Emma Sulkowicz says she was raped in her own dorm bed by a classmate on the first day of her sophomore year of college. Since then, a substantial amount of her time at Columbia University has been spent trying to convince college administrators, police, and even friends that what happened to her really happened, that it was rape, and that her rapist deserves to be punished for what he did.
(Update: Read The Cut’s interview with Sulkowicz here.)
Sulkowicz is one of 23 students who are part of a federal Title IX complaint filed against Columbia in April for mishandling sexual-assault cases. Though she and two other students reported that the same student had assaulted them, all of their claims were swept under the rug, and the male student was not expelled from campus.
“Every day, I am afraid to leave my room,” Sulkowicz wrote in Time in May. “Even seeing people who look remotely like my rapist scares me. Last semester I was working in the dark room in the photography department. Though my rapist wasn’t in my class, he asked permission from his teacher to come and work in the dark room during my class time. I started crying and hyperventilating. As long as he’s on campus with me, he can continue to harass me.”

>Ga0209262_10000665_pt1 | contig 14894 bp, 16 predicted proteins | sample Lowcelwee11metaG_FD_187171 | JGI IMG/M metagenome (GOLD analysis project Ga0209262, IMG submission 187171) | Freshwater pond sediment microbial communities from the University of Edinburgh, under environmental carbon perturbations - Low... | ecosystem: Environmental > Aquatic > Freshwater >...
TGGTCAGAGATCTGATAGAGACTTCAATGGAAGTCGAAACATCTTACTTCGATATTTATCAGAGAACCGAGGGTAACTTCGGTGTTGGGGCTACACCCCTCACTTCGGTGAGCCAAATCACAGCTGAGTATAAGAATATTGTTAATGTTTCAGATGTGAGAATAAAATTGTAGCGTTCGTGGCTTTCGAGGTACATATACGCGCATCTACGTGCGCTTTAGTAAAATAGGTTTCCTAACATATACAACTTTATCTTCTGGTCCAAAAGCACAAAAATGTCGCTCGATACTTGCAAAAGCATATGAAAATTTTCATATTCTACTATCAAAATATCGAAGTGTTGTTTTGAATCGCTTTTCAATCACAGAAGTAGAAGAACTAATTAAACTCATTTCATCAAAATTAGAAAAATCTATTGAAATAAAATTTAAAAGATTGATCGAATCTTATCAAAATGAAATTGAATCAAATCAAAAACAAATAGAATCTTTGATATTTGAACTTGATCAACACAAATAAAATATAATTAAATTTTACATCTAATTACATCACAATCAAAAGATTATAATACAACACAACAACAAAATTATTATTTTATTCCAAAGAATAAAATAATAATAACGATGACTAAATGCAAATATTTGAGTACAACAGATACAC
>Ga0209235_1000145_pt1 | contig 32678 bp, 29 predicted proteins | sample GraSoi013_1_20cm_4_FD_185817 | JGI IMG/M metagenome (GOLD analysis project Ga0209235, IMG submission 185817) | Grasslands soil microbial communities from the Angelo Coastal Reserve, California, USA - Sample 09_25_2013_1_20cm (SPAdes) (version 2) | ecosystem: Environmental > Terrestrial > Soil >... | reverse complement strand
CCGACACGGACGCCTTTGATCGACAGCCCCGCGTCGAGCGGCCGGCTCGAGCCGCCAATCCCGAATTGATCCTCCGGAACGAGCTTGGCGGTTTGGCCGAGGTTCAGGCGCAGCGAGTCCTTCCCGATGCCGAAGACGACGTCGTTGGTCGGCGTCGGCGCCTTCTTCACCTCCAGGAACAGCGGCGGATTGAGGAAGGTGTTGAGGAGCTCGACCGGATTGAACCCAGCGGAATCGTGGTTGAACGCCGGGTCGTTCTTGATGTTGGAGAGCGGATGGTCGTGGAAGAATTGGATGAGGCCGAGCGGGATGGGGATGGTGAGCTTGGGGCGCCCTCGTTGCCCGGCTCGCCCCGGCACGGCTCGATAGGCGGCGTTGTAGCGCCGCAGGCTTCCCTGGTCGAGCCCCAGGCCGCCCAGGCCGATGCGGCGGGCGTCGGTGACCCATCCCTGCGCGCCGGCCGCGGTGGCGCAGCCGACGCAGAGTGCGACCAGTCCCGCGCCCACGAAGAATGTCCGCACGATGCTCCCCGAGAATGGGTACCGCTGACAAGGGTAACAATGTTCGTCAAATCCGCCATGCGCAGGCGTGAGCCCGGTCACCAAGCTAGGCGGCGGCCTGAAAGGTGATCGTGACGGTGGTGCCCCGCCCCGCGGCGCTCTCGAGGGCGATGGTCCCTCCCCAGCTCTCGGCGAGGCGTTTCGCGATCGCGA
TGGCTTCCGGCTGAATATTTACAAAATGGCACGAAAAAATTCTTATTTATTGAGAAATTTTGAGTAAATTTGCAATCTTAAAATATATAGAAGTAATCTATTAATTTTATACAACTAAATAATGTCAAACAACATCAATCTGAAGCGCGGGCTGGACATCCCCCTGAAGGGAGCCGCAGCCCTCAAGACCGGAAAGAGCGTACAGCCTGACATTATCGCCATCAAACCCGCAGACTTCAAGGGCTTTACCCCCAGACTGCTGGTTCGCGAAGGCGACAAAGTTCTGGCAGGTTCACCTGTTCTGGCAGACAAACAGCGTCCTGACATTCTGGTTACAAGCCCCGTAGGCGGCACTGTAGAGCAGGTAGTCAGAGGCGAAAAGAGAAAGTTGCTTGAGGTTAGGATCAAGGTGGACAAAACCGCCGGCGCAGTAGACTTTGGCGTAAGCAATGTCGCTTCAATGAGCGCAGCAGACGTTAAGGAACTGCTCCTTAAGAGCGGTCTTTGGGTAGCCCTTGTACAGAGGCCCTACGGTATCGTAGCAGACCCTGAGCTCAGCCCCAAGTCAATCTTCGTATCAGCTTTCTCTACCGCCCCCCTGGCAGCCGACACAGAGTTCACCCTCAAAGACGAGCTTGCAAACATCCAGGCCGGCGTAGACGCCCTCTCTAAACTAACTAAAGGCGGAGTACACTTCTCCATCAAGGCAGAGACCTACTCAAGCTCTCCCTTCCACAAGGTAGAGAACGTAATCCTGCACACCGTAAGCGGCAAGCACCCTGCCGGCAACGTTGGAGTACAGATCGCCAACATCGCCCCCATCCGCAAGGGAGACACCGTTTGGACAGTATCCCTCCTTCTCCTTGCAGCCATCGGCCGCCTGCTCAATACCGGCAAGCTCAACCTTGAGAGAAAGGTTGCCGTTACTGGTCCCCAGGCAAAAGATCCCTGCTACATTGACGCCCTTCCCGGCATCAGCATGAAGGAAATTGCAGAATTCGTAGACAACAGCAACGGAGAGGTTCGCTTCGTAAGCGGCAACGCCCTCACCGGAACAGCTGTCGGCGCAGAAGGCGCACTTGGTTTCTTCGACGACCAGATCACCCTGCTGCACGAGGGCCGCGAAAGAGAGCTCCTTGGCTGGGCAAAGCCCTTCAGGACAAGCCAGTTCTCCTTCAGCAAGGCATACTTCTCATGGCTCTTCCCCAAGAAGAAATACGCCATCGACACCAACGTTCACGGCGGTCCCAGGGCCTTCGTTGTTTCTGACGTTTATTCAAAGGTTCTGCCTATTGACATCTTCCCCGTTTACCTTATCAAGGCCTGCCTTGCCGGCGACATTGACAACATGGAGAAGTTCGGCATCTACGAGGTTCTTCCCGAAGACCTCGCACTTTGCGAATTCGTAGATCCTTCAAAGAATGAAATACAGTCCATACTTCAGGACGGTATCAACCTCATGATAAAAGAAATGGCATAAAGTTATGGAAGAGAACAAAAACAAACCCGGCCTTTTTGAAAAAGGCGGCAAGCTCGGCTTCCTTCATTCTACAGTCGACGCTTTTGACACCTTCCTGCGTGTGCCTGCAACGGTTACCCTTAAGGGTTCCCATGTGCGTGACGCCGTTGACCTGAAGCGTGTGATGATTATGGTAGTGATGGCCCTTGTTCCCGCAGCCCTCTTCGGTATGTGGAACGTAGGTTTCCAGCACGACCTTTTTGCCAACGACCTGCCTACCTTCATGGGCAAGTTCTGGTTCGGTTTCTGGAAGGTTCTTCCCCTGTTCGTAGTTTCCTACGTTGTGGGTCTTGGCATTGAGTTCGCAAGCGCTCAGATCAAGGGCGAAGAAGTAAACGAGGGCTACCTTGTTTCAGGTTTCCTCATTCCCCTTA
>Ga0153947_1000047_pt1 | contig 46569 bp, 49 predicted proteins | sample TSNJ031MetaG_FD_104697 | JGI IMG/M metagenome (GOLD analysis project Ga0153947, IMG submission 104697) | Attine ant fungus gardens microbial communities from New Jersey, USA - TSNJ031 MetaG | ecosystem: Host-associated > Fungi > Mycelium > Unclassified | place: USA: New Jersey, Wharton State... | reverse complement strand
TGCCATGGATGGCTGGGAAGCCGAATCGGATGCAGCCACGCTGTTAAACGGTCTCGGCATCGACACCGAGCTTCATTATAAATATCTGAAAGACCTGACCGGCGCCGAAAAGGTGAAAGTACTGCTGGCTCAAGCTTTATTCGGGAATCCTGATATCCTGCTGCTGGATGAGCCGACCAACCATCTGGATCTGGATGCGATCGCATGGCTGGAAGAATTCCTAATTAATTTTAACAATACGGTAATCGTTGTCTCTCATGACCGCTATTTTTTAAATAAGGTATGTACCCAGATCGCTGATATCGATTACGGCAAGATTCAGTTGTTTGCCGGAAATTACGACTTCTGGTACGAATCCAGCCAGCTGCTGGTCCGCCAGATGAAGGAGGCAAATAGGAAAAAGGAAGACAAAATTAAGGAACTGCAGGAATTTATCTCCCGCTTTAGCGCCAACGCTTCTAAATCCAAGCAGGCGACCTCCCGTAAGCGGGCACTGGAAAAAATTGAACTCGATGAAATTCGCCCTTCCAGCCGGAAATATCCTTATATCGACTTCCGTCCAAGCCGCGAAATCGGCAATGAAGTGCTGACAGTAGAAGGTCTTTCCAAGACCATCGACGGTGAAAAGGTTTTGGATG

Now a senior majoring in visual arts, Sulkowicz has devised a senior thesis rooted in performance art that will allow her to protest the fact that her rapist continues to study on campus. She has committed to carrying around a twin-size dorm mattress everywhere she goes on campus, to classes and appointments, “for as long as I attend the same school as my rapist.”
“I was raped in my own dorm bed, and since then that space has become fraught for me,” she says in a video about the piece, called Mattress Performance or Carry That Weight, published by the Columbia Spectator. “And I feel like I’ve carried the weight of what happened there with me everywhere since then.”
In an interview with The Cut, Sulkowicz talks about how her performance has been going so far.